Alessandro Scarlatti (1660-1725) Italian composer of the Baroque period born in Sicily in Palermo. He is one of the most important artists associated with the Neapolitan centre. He came from a musical family, also his son Domenico became a composer, the author of the famous harpsichord sonatas. Scarlatti became famous primarily for opera, as one of the most important creators of the Neapolitan school. His biography is torn between two cities: Rome and Naples. Traces of this tear can also be found in his output secular, operatic, created mainly in Naples, and religious, written in Rome, where the production of operas was for some periods banned by popes.
Scarlatti's childhood and youth are connected with Rome, where he moved with his mother in 1672. At the age of 18, he took the position of maestro di capella in the church of San Giacomo degli Incurabili, and thanks to the patronage of the Swedish Queen Christina, who at that time was in Rome, he received numerous orders, among others for oratorios and operas. He moved to Naples for the first time in 1684, where he became a bandmaster at the court of the viceroy. He returned to Rome several times, he was also at the court in Florence and Venice, and his numerous moves were determined not so much by artistic considerations but by the changing political situation in Italy. In 1716, the composer received the title of nobility from Pope Clement XI. He died in Naples in 1725.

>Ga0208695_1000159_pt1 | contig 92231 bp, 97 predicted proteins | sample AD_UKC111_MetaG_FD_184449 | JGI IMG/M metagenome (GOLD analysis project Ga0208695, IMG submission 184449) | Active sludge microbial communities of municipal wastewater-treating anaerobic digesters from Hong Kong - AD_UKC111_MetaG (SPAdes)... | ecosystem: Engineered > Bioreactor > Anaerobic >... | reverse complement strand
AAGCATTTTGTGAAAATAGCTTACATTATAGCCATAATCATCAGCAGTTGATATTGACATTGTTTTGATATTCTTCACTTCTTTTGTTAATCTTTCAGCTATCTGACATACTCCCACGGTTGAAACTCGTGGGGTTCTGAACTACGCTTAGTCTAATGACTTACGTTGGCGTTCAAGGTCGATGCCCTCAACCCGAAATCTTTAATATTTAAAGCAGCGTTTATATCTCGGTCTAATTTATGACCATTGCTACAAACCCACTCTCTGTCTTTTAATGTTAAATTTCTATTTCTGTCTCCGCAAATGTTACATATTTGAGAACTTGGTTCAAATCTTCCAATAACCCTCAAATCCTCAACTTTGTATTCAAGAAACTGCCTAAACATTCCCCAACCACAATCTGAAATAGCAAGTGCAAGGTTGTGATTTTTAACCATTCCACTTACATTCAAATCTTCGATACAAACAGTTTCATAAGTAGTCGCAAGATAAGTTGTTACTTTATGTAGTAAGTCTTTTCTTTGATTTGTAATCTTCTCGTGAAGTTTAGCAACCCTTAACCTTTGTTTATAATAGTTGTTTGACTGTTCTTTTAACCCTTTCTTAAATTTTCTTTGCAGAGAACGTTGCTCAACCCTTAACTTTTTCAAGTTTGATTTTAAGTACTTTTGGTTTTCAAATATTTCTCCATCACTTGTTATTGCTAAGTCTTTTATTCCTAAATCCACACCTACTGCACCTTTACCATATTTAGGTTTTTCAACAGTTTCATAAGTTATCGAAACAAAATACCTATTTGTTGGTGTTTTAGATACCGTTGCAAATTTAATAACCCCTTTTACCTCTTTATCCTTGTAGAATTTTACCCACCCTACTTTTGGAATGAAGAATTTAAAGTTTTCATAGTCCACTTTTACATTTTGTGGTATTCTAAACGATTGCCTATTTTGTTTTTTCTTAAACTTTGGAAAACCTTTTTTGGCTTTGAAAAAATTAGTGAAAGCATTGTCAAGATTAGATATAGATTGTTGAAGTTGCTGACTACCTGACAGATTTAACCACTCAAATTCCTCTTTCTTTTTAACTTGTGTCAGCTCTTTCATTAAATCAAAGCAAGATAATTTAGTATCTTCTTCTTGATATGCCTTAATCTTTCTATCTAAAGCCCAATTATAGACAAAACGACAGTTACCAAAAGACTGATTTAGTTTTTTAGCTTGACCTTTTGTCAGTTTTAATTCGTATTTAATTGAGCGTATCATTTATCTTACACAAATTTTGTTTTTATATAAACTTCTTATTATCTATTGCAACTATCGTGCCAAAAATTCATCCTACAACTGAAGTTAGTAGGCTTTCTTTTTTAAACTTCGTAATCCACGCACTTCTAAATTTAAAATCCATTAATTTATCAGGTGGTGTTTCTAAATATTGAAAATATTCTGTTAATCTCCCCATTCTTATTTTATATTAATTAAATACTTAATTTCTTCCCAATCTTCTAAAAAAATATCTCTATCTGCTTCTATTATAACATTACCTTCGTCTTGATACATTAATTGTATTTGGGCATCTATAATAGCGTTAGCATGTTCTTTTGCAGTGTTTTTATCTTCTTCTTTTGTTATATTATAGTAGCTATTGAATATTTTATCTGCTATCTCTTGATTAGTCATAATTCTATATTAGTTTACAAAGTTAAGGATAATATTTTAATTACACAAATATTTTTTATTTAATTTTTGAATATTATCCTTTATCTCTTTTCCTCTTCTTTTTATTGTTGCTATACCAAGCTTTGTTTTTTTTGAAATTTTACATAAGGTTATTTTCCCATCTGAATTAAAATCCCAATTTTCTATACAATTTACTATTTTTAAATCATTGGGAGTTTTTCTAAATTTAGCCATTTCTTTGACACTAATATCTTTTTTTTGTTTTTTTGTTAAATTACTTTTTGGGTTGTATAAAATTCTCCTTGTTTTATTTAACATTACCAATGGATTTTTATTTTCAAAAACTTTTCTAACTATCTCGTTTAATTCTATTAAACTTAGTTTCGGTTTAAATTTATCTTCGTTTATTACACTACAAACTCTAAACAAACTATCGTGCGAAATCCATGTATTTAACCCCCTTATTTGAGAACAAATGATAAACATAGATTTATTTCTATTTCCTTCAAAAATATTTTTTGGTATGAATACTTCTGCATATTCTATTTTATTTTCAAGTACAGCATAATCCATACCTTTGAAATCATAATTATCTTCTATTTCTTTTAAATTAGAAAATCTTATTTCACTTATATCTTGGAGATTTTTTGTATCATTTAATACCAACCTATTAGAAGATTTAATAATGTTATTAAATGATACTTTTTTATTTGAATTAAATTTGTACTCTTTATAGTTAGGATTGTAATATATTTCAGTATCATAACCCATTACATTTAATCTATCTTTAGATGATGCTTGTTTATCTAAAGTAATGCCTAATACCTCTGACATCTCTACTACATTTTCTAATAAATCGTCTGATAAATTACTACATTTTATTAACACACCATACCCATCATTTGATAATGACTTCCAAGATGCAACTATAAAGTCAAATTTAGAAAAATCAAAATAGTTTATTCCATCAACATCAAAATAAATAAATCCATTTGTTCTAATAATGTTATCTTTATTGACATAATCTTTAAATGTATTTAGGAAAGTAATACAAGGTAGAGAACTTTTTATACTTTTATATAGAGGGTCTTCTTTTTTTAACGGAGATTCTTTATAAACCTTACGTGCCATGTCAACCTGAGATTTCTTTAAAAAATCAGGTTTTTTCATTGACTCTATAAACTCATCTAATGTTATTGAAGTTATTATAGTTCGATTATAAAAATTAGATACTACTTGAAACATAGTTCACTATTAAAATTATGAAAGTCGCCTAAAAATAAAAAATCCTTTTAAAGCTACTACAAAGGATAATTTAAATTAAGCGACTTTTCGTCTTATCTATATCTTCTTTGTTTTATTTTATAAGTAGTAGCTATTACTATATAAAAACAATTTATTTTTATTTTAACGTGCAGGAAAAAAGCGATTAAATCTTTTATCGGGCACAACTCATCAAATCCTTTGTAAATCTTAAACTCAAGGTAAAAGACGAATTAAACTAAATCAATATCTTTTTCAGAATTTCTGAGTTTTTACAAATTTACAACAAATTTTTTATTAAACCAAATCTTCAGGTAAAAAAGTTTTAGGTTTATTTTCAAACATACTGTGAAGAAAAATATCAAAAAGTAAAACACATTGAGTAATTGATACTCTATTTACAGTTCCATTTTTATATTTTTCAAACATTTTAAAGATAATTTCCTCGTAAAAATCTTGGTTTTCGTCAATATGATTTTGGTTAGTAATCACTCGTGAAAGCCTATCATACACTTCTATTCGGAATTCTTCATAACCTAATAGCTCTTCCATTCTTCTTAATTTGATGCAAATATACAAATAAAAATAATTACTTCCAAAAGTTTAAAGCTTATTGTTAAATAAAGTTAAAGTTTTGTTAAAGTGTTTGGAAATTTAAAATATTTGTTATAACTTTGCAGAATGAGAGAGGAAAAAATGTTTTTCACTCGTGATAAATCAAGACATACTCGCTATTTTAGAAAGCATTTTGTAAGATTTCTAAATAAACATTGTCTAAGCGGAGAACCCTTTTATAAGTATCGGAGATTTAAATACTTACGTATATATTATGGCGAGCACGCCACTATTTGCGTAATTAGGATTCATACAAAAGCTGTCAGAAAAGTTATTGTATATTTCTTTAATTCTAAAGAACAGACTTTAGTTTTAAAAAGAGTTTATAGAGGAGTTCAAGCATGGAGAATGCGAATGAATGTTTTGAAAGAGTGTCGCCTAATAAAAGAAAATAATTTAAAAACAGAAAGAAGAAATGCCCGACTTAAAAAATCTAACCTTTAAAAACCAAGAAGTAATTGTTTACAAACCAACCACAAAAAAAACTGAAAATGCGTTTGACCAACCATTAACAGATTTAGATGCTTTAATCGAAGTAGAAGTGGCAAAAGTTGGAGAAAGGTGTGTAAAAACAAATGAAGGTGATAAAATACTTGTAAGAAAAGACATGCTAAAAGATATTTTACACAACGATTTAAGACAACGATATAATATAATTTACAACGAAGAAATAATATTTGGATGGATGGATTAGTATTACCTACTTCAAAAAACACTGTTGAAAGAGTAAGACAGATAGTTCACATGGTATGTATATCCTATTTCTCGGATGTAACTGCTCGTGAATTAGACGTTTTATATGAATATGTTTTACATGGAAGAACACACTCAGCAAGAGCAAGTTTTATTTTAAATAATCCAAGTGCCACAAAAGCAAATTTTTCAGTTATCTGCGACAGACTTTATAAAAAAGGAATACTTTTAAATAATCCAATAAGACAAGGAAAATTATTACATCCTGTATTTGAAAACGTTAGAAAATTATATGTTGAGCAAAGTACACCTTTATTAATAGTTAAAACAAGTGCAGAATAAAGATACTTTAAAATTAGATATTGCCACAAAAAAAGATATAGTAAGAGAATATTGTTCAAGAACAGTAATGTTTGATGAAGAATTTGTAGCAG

Christmas cantatas "Non só qual piú m'ingombra" from 1716 and "O di Betlemme altera" from 1695, both intended for solo voice, also show a certain tear between secular and sacral style in the works of Scarlatti. Although they touch upon religious themes, they are maintained in a pastoral style, for example, imitating pastoral instruments or by stylizing the siciliano dance.
Scarlatti | Christmas Cantata
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